Defendants “fraudulently concealed the toxic hazards of their products” from Maxton. In particular, defendants concealed “that their products either were carcinogens and/or fibrogens, contained carcinogenic and/or fibrogenic ingredients, or contained carcinogenic and/or fibrogenic contaminants as a result of manufacturing processes.” They also failed to disclose to Maxton the “toxic” hazards of their products.
Defendants allegedly violated Labor Code sections 6390 and 6390.5 and the California Hazard Communication Standard (Cal.Code Regs., tit. 8, § 5194), which require certain warnings regarding hazardous substances. In particular, each of the defendants did not provide a material safety data sheet (MSDS) or provided an inadequate MSDS.
Based on these allegations, the second amended complaint sets forth causes of action for (1) negligence, (2) strict liability—failure to warn, (3) strict liability—design defect, (4) fraudulent concealment, and (5) breach of implied warranties.
Defendants mounted two kinds of challenges to the second amended complaint. Some defendants filed demurrers; others filed motions for judgment on the pleadings. The trial court sustained the demurrers and granted the motions on the same ground: the second amended complaint did not state facts sufficient to constitute a cause of action. ( Code Civ. Proc., §§ 430.10, subd. (e), 438, subd. (c)(1)(B)(ii).)
In addition to demurring to the second amended complaint on the ground that it does not state facts sufficient to constitute a cause of action, some defendants demurred on the ground that the second amended complaint is uncertain. (Code Civ. Proc., § 430.10, subd. (f).) The trial court did not address this ground for demurrer and defendants do not raise the issue on appeal.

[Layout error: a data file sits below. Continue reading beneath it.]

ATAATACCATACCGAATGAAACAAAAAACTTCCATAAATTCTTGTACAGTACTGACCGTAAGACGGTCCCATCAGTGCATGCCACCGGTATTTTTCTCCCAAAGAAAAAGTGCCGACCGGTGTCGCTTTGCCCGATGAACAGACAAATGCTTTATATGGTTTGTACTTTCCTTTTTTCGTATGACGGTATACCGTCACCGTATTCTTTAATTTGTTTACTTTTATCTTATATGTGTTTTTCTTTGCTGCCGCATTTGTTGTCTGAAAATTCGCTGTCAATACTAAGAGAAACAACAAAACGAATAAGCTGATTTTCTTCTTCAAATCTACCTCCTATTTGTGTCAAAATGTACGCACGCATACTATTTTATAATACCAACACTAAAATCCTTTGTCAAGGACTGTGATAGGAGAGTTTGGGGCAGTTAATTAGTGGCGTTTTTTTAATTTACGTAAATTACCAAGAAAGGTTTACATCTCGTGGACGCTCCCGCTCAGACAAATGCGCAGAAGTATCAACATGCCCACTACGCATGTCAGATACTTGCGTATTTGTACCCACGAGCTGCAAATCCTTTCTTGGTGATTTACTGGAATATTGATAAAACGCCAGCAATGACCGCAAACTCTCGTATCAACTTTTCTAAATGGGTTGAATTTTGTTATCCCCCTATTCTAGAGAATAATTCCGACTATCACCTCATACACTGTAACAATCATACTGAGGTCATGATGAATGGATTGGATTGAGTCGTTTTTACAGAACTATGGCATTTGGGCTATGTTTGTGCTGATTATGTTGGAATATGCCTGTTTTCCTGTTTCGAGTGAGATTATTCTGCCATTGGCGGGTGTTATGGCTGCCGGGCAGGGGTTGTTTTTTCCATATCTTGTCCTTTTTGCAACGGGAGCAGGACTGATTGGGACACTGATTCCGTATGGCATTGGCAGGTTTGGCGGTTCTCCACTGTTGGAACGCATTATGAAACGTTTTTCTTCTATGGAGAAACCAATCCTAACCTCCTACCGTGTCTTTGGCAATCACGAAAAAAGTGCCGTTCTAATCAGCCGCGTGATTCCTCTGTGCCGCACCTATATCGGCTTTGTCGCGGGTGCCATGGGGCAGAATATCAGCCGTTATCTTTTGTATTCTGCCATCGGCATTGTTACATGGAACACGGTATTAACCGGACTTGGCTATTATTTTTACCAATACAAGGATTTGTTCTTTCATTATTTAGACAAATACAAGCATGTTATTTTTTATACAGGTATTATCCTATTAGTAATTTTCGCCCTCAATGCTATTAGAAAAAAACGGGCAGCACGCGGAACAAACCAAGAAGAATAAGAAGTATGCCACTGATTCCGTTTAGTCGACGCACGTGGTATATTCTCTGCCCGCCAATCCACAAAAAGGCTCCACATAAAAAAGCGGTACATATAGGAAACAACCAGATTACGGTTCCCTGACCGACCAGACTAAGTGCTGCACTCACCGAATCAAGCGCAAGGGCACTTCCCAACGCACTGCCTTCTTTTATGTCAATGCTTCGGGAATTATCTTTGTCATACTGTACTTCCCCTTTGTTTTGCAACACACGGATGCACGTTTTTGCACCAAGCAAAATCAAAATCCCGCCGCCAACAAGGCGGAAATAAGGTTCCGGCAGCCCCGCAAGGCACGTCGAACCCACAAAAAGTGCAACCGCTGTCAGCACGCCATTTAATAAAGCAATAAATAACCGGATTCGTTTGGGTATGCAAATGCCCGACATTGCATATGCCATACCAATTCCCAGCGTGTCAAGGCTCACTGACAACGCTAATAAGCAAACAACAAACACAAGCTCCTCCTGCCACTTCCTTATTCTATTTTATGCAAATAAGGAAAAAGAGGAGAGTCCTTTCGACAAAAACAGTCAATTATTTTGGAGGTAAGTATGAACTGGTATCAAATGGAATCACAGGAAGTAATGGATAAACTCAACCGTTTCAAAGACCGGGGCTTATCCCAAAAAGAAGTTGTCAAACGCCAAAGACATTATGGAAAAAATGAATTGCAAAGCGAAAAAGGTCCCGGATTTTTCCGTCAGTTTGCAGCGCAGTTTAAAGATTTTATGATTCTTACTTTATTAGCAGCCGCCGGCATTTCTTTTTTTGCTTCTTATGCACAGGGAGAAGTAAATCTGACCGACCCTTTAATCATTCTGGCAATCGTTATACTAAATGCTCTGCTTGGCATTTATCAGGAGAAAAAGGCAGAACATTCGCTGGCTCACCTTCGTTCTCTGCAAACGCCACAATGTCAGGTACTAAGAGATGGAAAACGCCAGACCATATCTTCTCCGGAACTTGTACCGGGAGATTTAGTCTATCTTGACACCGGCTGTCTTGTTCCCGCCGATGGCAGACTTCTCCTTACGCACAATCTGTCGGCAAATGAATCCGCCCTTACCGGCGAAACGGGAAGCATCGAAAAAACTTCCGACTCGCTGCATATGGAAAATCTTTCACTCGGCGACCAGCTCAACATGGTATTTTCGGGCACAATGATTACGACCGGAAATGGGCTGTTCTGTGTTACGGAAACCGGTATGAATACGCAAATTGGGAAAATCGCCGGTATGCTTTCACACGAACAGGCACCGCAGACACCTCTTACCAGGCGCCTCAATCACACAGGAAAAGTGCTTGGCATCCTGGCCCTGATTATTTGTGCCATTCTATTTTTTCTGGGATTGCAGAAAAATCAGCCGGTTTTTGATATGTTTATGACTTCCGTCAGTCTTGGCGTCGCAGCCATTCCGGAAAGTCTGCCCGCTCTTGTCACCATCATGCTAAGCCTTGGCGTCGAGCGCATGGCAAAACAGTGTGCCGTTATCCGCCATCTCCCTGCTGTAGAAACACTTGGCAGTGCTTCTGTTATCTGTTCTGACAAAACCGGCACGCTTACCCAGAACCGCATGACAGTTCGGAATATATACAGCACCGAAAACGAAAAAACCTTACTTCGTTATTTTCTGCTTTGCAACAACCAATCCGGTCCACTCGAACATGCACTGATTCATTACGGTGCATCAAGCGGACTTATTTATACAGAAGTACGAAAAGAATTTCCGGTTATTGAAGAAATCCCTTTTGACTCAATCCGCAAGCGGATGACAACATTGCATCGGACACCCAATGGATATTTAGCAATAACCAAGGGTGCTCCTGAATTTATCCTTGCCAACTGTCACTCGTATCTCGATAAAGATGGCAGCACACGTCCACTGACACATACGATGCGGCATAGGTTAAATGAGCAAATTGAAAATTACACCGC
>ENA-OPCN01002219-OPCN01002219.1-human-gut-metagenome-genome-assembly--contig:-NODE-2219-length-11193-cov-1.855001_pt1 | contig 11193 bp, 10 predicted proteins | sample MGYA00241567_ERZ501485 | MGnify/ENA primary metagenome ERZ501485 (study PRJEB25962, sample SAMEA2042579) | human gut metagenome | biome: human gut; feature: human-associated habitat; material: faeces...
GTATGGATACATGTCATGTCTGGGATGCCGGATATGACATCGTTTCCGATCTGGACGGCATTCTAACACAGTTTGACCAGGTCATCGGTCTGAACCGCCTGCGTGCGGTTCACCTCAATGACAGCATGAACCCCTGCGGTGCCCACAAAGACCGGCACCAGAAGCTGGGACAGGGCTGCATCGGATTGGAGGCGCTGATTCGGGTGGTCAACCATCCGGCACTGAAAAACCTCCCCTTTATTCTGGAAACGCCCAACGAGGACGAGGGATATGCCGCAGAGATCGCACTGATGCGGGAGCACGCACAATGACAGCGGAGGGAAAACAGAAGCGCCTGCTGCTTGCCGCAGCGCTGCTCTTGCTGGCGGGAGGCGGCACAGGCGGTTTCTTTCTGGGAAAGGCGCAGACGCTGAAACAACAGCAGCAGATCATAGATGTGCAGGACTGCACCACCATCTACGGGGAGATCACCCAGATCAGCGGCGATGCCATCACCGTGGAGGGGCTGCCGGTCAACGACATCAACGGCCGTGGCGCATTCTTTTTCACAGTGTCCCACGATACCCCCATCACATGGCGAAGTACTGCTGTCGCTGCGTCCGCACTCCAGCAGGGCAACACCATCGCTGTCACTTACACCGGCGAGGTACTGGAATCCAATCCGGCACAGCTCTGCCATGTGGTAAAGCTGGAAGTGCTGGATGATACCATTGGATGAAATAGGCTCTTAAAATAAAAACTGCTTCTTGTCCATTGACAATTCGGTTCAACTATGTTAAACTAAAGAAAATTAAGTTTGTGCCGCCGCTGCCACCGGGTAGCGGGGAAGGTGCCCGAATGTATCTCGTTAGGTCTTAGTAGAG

1. Standard of Review
On appeal from a judgment of dismissal following a ruling sustaining a general demurrer or granting a motion for judgment on the pleadings, we determine de novo whether the complaint alleges facts sufficient to constitute a cause of action. ( SC Manufactured Homes, Inc. v. Liebert (2008) 162 Cal.App.4th 68, 82, 76 Cal.Rptr.3d 73( SC Manufactured Homes );Gami v. Mullikin Medical Center (1993) 18 Cal.App.4th 870, 876, 22 Cal.Rptr.2d 819.) “ ‘We assume the truth of the properly pleaded factual allegations, facts that reasonably can be inferred from those expressly pleaded, and facts of which judicial notice can be taken. [Citation.] We construe the pleading in a reasonable manner and read the allegations in context. [Citation.]’ ” ( SC Manufactured Homes, at p. 82, 76 Cal.Rptr.3d 73.) However, we need not accept as true plaintiff's contentions, deductions or conclusions of fact or law. ( Evans v. City of Berkeley (2006) 38 Cal.4th 1, 6, 40 Cal.Rptr.3d 205, 129 P.3d 394.)
2. The Component Parts Doctrine
The component parts doctrine is set forth in section 5 of the Restatement Third of Torts, Products Liability (Restatement Third), which provides:
“One engaged in the business of selling or otherwise distributing product components who sells or distributes a component is subject to liability for harm to persons or property caused by a product into which the component is integrated if: